2 The condition, current treatments and procedure

2 The condition, current treatments and procedure

The condition

2.1 Overweight is defined as a body mass index (BMI) of 25 kg/m2 to 29.9 kg/m2 and obesity as a BMI of 30 kg/m2 or more. Overweight and obesity increase people's risk of type 2 diabetes, coronary heart disease and hypertension. Weight loss reduces these risks and improves life expectancy.

Current treatments

2.2 Obesity is managed by dietary advice, physical activity and exercise, lifestyle and behavioural changes, and medication. Bariatric surgery is considered for people:

  • whose BMI is over 40 kg/m2, or over 35 kg/m2 if they have other significant comorbidities, and

  • who have not been able to reach or maintain a clinically beneficial weight using non‑surgical measures.

    Surgical procedures include gastric banding, sleeve gastrectomy, or Roux‑en‑Y gastric bypass or other diversion procedures.

2.3 People unable to lose weight by non-surgical measures who do not want invasive surgery can have less invasive bariatric procedures. Examples are endoscopic intragastric balloons, gastrointestinal bypass sleeves, endoscopic sleeve gastroplasty and endoluminal restrictive surgical techniques.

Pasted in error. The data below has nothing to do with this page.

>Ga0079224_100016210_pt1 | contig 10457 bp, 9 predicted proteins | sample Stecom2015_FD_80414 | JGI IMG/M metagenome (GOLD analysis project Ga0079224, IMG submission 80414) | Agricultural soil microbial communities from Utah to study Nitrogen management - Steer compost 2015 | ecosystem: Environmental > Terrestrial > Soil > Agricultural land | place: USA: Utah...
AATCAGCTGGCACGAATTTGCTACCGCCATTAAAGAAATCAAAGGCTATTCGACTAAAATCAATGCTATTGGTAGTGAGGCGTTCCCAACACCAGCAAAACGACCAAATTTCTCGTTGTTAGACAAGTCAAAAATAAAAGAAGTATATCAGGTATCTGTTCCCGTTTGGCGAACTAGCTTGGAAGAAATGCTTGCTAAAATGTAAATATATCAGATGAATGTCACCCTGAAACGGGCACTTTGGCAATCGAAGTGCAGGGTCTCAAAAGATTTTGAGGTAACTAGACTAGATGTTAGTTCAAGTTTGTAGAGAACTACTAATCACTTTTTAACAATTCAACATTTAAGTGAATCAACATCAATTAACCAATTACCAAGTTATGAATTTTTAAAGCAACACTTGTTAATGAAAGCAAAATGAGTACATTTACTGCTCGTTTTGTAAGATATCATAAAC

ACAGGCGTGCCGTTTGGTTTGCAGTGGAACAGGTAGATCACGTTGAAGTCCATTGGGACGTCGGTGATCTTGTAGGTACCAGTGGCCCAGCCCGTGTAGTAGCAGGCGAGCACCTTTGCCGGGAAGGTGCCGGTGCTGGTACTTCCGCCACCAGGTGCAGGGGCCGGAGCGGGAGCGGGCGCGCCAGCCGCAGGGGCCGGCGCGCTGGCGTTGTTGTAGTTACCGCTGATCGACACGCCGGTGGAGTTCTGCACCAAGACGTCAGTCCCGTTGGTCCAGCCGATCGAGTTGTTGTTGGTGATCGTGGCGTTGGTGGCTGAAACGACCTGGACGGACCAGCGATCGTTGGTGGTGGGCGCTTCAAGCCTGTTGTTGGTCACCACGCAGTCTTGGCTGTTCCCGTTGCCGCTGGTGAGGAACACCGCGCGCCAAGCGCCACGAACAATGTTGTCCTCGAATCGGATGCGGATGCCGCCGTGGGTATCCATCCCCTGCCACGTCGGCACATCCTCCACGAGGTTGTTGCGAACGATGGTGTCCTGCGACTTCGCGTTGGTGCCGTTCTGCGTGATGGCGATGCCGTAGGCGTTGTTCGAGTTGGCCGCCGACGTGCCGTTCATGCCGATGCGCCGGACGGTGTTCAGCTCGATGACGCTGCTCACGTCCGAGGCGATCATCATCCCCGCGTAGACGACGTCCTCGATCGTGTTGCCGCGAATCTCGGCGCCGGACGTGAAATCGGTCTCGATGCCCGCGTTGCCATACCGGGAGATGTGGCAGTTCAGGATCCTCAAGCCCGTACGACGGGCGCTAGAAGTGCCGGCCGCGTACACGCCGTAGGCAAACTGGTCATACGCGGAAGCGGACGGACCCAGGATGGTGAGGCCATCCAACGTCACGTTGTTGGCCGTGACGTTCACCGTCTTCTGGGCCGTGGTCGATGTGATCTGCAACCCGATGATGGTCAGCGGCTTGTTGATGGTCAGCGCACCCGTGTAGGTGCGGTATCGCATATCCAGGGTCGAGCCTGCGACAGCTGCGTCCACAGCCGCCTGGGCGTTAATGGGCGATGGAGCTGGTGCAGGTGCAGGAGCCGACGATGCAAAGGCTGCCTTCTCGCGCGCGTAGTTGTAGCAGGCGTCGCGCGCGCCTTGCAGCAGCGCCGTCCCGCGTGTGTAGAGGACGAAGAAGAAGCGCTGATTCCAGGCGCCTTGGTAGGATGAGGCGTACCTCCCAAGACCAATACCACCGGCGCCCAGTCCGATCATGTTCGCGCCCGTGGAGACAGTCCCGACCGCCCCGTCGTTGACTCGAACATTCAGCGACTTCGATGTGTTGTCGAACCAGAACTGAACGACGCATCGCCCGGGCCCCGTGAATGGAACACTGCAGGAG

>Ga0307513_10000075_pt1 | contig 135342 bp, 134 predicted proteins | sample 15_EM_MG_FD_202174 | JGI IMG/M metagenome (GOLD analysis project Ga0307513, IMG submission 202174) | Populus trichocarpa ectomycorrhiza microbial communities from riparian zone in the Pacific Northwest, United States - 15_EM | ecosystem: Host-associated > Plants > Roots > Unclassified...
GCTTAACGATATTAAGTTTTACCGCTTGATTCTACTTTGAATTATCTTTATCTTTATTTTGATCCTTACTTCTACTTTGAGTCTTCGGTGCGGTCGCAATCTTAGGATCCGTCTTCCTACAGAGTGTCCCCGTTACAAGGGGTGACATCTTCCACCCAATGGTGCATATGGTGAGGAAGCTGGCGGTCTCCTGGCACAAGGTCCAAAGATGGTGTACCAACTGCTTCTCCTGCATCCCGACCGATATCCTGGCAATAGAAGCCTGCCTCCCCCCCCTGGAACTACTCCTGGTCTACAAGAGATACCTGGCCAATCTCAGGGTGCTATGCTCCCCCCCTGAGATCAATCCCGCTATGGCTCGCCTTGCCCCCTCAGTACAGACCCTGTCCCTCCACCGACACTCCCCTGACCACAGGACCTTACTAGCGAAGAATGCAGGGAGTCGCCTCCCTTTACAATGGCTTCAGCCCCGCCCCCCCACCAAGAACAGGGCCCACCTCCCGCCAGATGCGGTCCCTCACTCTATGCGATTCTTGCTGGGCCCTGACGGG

The procedure

2.4 A swallowable gastric balloon capsule for weight loss must be used with a nutrition and behaviour modification programme supervised by a suitably qualified and registered healthcare professional.

2.5 The procedure is usually done in an outpatient setting without endoscopy or sedation. The patient swallows a capsule containing the deflated balloon, which is attached to a fine delivery catheter, with water. If they have difficulty swallowing the capsule, a stylet can be fed through the catheter to stiffen it. This allows the doctor to help push the catheter during swallowing. After the capsule reaches the stomach this stylet is removed. The position in the stomach is confirmed by X‑ray using guide marks on the catheter. The capsule disintegrates and the balloon is inflated with a fixed amount of fluid (for example, distilled water and citric acid) through the connected catheter. After the balloon is inflated, the catheter is detached by pulling it firmly from the patient's mouth. Imaging is done to recheck position and inflation. After a short wait to make sure the patient can tolerate the balloon, they are discharged with medication including anti-emetics, antispasmodics and proton pump inhibitors. About 4 months later, a resorbable material element of the balloon degrades, which then allows a release valve to open and expel the fluid into the stomach gradually. The deflated balloon then passes through the gastrointestinal tract to be excreted through the bowel.

  • National Institute for Health and Care Excellence (NICE)